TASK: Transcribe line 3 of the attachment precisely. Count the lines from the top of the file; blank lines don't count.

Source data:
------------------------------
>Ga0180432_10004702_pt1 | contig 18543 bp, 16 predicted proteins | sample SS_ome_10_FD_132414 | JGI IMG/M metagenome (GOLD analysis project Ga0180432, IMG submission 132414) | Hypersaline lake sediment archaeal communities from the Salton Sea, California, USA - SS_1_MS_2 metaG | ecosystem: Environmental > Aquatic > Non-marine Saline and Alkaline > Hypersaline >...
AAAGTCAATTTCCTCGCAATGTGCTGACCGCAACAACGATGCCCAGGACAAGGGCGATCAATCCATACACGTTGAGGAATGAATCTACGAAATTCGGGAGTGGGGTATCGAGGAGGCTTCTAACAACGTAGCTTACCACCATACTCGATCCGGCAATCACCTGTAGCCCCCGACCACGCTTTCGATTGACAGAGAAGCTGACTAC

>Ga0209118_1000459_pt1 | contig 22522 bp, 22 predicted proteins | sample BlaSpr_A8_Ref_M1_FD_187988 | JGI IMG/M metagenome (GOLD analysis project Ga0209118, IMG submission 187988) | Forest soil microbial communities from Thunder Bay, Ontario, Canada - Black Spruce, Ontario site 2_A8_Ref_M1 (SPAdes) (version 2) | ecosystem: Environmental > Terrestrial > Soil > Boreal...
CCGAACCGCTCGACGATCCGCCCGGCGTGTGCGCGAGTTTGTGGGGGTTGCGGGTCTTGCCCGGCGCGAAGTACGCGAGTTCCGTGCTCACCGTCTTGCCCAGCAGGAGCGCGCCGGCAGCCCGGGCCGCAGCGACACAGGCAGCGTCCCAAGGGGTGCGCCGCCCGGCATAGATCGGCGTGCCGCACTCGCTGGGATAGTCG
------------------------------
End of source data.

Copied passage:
>Ga0209118_1000459_pt1 | contig 22522 bp, 22 predicted proteins | sample BlaSpr_A8_Ref_M1_FD_187988 | JGI IMG/M metagenome (GOLD analysis project Ga0209118, IMG submission 187988) | Forest soil microbial communities from Thunder Bay, Ontario, Canada - Black Spruce, Ontario site 2_A8_Ref_M1 (SPAdes) (version 2) | ecosystem: Environmental > Terrestrial > Soil > Boreal...